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by relatos zapatistas (relatoszapatistas [at]
DISPLACEMENT: complete show that attempts to develop an expansive understanding of the phenomenon of displacement. the main topics include gang injunctions in oakland; the invasion of san juan copala, oaxaca; and the case of the gonzález sisters, three tzeltal girls who were raped by mexican soldiers in 1994. (1hr 40 min, mp3)
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Capitalism is built on displacement. For at least the last 500 years, it has removed those who lack political and economic capital and imposed not only a system of values but also a system of spatial relations, enclosing lands, resources, and cultures. The refugee, the houseless person or family, the migrant, and the uprooted community are contemporary manifestations of displacement. But for displacement to be truly effective, it has to become invisible. Capital and state work together to normalize the removal of people who are expendable and invisible or, as the Zapatistas say, “below” and to the "left." Capital needs to circulate and expand, so when people or communities fail to move, reproduce or contribute to profit they become simultaneously dispensable and indispensable to the market. They can (and will) be tossed aside, but they are also to be used and exploited, re-inserted elsewhere into capital’s productive flow. Located at the intersection of dispensability and indispensability, displacement is made not only possible, but normal, common-sense, everyday, to be expected, by agents of state and capital. It is the normalization of displacement that we want look at in this month’s show.

In the first part of the show we focus on the Bay Area, where the state has used an array of policies to address what they call the "gang problem." "Gang injunctions" have been deployed recently as a tool to rid communities of “gangs,” supported and implemented by elected city attorney John Russo, Jerry Brown, and many other agents of the state. The communities of North Oakland and now Fruitvale have been the first of many communities of color to experience this new phase of the institutionalization of racial profiling. We will hear a compañero from Stop the Injunctions break down what a "Gang Injunction" is and how the community in North Oakland is fighting back.

The second part of the show offers and in depth look at the autonomous Triqui community of San Juan Copala. Surrounded by hostile communities aligned with self-interested political parties, the community has been literally under siege, facing continual violence and repression. Dozens of community members have been assassinated and raped. On April 27, near San Juan Copala, Oaxaca, a humanitarian observation mission was attacked by the paramilitary group UBISORT, and two members of the caravan, Bety Cariño Trujillo and Jyri Jaakkola, were murdered. In the wake of this attack, another human rights caravan attempted to break the siege but was forced to abandon the attempt under threat of further violence. Soon after, the community was invaded and the project of autonomy abandoned. In this segment we will begin to understand how this community has been displaced and harassed by paramilitary troops and state agencies. We hope to clarify what has been occurring within this "occupied" community.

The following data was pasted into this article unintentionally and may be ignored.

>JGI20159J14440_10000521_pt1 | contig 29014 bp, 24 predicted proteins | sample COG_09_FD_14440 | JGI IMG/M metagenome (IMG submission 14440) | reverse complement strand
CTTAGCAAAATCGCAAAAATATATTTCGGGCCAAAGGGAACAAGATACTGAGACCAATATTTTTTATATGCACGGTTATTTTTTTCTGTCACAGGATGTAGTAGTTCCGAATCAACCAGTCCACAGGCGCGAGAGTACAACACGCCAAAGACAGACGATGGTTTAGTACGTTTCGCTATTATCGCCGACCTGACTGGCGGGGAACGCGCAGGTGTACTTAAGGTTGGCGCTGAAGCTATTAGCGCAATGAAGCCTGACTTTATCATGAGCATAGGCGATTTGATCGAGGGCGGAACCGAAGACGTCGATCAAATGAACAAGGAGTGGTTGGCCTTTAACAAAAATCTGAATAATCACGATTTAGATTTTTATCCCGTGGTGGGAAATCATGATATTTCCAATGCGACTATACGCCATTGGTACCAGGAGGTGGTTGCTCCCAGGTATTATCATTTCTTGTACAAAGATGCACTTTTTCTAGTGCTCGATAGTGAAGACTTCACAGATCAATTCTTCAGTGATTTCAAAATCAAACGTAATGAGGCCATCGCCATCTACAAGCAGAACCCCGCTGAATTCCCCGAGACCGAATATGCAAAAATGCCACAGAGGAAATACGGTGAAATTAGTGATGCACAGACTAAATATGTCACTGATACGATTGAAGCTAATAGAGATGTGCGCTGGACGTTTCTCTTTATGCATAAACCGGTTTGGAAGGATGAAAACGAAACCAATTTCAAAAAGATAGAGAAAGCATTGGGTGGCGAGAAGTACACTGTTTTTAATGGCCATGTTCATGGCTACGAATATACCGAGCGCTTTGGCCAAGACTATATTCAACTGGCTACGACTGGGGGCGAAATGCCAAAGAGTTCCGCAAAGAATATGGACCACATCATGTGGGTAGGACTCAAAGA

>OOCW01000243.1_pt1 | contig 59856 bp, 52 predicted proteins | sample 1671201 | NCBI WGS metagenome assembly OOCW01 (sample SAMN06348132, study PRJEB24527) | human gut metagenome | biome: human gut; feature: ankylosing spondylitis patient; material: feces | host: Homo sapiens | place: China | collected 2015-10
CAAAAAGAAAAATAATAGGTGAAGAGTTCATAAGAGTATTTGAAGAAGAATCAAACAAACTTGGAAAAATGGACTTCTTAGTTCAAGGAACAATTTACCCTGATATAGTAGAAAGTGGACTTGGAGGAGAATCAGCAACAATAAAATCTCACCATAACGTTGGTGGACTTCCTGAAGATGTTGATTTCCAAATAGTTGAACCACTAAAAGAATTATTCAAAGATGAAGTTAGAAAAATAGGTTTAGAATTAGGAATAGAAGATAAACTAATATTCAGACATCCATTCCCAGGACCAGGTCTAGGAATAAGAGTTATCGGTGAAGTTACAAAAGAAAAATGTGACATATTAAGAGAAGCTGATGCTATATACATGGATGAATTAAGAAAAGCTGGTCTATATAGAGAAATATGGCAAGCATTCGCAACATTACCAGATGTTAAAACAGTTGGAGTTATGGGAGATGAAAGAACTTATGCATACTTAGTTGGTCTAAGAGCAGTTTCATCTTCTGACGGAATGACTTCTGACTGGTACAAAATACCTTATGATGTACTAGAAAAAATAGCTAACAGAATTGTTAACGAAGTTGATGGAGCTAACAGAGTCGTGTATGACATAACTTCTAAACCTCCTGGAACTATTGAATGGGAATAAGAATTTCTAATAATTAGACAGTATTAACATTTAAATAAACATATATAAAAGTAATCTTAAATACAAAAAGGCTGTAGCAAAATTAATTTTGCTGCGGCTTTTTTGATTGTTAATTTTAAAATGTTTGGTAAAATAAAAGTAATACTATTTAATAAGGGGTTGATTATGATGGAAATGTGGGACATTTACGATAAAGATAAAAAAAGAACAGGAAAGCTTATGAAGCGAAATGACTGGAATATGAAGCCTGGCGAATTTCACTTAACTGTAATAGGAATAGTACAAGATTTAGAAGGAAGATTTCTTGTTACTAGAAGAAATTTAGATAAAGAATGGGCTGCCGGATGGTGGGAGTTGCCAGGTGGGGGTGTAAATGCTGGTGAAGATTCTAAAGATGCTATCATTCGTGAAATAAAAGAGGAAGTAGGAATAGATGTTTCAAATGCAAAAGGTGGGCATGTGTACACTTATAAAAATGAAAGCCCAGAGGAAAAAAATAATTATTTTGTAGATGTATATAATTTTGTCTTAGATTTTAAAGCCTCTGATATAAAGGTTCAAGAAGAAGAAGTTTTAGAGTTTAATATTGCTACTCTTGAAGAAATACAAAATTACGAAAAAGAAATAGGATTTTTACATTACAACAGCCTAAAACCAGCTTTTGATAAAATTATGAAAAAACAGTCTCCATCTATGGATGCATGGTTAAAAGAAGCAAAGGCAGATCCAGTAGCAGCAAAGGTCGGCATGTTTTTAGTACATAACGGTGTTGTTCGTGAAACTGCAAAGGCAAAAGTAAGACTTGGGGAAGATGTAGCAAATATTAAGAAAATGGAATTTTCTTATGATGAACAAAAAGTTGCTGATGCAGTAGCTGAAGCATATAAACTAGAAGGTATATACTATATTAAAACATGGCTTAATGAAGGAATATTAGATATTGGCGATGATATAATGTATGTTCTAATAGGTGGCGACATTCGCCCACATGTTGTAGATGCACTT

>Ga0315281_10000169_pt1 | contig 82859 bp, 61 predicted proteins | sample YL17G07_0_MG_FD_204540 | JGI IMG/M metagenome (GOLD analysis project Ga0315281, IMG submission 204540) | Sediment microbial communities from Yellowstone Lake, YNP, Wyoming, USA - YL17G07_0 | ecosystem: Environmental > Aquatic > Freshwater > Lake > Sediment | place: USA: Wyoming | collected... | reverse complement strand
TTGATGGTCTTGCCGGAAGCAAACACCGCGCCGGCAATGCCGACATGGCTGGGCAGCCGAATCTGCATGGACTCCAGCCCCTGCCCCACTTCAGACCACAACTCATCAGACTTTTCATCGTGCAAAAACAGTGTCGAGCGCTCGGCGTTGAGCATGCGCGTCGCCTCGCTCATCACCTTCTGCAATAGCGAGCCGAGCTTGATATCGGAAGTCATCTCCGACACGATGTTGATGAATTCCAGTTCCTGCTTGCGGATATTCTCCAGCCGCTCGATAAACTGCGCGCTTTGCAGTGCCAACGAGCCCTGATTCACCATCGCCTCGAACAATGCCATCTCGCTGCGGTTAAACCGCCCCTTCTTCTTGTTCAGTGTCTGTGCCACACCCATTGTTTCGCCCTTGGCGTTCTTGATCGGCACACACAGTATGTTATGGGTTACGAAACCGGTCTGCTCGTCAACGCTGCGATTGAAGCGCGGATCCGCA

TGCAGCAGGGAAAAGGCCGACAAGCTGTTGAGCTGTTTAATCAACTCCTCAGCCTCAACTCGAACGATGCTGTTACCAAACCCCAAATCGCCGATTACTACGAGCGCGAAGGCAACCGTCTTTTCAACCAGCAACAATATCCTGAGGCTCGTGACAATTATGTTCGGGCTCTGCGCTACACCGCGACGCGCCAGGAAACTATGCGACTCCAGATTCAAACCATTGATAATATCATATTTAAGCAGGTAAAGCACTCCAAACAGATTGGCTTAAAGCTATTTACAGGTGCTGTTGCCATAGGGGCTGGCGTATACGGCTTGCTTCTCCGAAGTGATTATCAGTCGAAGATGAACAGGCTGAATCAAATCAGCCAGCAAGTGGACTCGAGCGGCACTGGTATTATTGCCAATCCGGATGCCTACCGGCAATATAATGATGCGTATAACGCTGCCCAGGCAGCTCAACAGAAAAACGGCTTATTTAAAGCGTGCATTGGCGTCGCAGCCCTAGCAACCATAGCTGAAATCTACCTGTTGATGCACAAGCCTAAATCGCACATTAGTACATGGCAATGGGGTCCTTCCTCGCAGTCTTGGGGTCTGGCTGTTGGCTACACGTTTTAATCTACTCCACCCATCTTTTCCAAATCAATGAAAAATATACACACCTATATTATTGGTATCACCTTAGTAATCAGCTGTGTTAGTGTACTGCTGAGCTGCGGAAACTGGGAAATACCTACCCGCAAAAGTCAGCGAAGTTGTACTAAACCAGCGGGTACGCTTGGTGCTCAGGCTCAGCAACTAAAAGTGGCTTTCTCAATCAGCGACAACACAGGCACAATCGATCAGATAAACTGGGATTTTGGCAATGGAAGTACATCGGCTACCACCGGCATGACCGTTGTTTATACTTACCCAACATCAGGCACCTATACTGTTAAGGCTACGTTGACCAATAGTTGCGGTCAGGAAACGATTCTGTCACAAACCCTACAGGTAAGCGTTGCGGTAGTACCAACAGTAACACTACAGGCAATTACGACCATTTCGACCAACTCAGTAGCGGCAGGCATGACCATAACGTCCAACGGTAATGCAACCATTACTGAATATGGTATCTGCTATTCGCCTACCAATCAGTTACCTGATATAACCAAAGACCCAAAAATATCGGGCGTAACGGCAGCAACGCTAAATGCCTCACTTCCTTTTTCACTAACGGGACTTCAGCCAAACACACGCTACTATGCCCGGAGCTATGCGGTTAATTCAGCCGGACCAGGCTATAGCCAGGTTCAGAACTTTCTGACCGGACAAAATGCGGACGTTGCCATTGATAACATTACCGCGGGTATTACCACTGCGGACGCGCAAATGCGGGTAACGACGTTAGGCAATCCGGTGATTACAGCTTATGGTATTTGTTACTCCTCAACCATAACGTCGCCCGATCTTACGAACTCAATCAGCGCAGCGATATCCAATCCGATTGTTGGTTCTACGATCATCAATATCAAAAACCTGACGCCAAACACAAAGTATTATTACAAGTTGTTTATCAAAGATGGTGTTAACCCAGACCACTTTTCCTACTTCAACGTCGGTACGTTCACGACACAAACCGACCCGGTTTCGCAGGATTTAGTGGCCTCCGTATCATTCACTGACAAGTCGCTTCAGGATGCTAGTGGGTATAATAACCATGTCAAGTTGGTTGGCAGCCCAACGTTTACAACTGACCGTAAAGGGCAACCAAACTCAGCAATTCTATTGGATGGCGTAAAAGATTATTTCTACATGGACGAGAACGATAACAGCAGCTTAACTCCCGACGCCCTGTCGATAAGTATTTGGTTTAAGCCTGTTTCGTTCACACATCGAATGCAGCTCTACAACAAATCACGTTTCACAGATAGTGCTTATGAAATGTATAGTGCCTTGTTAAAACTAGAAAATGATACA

Displacement includes not only the eviction of people, families, and communities from their homes or lands, but also the obstruction of their practices of moving through space. In this sense, displacement is spatial disruption that serves the interest of capital. In the third part of the program we will hear about the hermanas González, the González sisters, three Tzeltal girls from a Zapatista community who were gang raped by Mexican soldiers at a military checkpoint in June 1994, 6 months after the initial uprising of the EZLN. For the last 16 years, the girls have been trying to hold the Mexican army accountable for their crimes, and have seen a system of total impunity. We’re especially interested here in understanding the military checkpoint, as a technology of displacement, whose primary modality is the paralysis of state terror. Its stability transforms it into a feature of everyday life, transforms the space in which people and capital circulate. In this way displacement, and state violence, are normalized.

Within each of these stories we want to recognize the existence of struggle and suffering. We also see new ways of self determination and tactics of resistance. We hope to learn from such practices and tactics to better understand how to fight and stop the normalizing of the violence of enclosure and displacement.

References from the show:
Stop the Injunctions in Oakland
Comité Hermanas González
Chiapas Support Committee
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